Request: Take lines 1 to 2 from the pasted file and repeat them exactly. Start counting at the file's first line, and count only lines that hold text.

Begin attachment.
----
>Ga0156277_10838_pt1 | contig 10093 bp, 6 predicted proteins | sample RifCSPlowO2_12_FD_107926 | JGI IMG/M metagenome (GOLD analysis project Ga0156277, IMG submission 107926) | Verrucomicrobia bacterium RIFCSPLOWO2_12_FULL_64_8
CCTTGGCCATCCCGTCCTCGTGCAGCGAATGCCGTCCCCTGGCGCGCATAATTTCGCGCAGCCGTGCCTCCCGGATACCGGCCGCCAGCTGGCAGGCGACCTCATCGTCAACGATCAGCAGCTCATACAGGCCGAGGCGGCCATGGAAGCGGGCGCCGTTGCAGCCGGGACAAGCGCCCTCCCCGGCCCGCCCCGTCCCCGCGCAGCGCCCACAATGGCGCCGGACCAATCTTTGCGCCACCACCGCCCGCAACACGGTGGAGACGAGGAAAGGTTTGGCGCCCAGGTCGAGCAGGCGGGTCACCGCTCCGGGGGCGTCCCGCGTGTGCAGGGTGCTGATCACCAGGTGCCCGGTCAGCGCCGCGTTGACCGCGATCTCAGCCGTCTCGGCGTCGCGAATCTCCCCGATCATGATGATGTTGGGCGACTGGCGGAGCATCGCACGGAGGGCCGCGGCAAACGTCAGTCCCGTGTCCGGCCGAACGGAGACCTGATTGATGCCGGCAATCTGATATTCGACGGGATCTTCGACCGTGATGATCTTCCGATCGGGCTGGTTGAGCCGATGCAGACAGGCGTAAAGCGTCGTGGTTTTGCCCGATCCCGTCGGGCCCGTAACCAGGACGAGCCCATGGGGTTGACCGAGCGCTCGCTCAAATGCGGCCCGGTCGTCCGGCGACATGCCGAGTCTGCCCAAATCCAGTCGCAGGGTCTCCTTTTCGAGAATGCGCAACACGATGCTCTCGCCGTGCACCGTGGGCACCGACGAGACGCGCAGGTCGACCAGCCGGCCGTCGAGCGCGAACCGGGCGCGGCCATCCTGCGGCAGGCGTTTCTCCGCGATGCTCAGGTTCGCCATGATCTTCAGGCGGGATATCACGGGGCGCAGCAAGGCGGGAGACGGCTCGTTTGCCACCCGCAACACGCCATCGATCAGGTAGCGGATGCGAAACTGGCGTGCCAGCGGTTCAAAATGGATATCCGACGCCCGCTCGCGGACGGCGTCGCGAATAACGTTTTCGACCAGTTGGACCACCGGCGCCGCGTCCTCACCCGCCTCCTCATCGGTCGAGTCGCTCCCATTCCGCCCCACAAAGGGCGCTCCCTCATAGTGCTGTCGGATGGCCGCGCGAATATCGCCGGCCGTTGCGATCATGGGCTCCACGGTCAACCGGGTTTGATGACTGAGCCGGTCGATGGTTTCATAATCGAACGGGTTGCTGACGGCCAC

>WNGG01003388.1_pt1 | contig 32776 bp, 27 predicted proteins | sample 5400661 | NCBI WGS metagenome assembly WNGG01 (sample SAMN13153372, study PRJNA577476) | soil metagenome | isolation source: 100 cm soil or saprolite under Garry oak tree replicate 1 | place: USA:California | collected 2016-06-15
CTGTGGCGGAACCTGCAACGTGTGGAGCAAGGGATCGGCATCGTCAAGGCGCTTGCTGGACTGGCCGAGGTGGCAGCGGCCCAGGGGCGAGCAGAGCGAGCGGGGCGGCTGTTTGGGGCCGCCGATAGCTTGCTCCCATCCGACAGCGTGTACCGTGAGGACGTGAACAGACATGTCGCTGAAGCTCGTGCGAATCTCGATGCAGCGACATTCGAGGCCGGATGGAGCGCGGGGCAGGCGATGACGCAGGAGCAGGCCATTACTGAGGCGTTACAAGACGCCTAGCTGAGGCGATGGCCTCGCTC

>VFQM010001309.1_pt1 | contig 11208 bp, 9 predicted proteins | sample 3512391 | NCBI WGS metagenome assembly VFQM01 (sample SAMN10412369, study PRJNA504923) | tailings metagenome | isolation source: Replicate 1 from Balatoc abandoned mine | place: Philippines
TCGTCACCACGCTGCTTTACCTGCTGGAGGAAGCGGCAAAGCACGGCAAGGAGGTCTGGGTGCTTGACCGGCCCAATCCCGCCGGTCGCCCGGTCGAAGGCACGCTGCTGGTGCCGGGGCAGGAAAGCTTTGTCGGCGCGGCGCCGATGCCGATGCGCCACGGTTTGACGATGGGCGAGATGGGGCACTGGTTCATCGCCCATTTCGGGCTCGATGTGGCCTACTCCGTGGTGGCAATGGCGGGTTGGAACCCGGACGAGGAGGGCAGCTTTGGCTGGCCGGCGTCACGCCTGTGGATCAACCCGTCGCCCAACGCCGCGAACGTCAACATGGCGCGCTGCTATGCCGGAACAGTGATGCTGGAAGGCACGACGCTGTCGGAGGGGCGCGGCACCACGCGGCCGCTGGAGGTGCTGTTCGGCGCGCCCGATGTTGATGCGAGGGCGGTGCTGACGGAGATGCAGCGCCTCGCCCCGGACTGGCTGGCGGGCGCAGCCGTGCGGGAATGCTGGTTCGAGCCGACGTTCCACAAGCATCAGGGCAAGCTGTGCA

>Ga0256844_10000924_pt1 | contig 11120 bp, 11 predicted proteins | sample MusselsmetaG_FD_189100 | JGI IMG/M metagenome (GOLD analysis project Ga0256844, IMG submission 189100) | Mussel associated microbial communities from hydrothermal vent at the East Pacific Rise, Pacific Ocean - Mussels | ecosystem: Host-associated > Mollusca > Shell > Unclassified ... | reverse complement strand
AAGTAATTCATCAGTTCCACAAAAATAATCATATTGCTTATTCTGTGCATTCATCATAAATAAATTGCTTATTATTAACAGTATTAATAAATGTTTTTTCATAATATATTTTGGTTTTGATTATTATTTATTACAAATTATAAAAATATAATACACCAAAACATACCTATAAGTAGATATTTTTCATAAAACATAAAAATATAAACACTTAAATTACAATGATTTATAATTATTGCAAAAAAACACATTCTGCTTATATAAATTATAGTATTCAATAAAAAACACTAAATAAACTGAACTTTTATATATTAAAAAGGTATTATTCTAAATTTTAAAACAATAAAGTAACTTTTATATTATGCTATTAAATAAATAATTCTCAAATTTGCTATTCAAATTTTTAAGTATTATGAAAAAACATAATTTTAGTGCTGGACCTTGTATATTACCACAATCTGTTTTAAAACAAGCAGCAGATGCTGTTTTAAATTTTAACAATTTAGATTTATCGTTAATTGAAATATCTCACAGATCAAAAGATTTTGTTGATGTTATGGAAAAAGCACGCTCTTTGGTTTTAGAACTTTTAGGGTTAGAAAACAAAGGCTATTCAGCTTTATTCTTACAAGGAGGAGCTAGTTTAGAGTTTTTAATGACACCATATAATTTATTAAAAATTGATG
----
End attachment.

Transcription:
>Ga0156277_10838_pt1 | contig 10093 bp, 6 predicted proteins | sample RifCSPlowO2_12_FD_107926 | JGI IMG/M metagenome (GOLD analysis project Ga0156277, IMG submission 107926) | Verrucomicrobia bacterium RIFCSPLOWO2_12_FULL_64_8
CCTTGGCCATCCCGTCCTCGTGCAGCGAATGCCGTCCCCTGGCGCGCATAATTTCGCGCAGCCGTGCCTCCCGGATACCGGCCGCCAGCTGGCAGGCGACCTCATCGTCAACGATCAGCAGCTCATACAGGCCGAGGCGGCCATGGAAGCGGGCGCCGTTGCAGCCGGGACAAGCGCCCTCCCCGGCCCGCCCCGTCCCCGCGCAGCGCCCACAATGGCGCCGGACCAATCTTTGCGCCACCACCGCCCGCAACACGGTGGAGACGAGGAAAGGTTTGGCGCCCAGGTCGAGCAGGCGGGTCACCGCTCCGGGGGCGTCCCGCGTGTGCAGGGTGCTGATCACCAGGTGCCCGGTCAGCGCCGCGTTGACCGCGATCTCAGCCGTCTCGGCGTCGCGAATCTCCCCGATCATGATGATGTTGGGCGACTGGCGGAGCATCGCACGGAGGGCCGCGGCAAACGTCAGTCCCGTGTCCGGCCGAACGGAGACCTGATTGATGCCGGCAATCTGATATTCGACGGGATCTTCGACCGTGATGATCTTCCGATCGGGCTGGTTGAGCCGATGCAGACAGGCGTAAAGCGTCGTGGTTTTGCCCGATCCCGTCGGGCCCGTAACCAGGACGAGCCCATGGGGTTGACCGAGCGCTCGCTCAAATGCGGCCCGGTCGTCCGGCGACATGCCGAGTCTGCCCAAATCCAGTCGCAGGGTCTCCTTTTCGAGAATGCGCAACACGATGCTCTCGCCGTGCACCGTGGGCACCGACGAGACGCGCAGGTCGACCAGCCGGCCGTCGAGCGCGAACCGGGCGCGGCCATCCTGCGGCAGGCGTTTCTCCGCGATGCTCAGGTTCGCCATGATCTTCAGGCGGGATATCACGGGGCGCAGCAAGGCGGGAGACGGCTCGTTTGCCACCCGCAACACGCCATCGATCAGGTAGCGGATGCGAAACTGGCGTGCCAGCGGTTCAAAATGGATATCCGACGCCCGCTCGCGGACGGCGTCGCGAATAACGTTTTCGACCAGTTGGACCACCGGCGCCGCGTCCTCACCCGCCTCCTCATCGGTCGAGTCGCTCCCATTCCGCCCCACAAAGGGCGCTCCCTCATAGTGCTGTCGGATGGCCGCGCGAATATCGCCGGCCGTTGCGATCATGGGCTCCACGGTCAACCGGGTTTGATGACTGAGCCGGTCGATGGTTTCATAATCGAACGGGTTGCTGACGGCCAC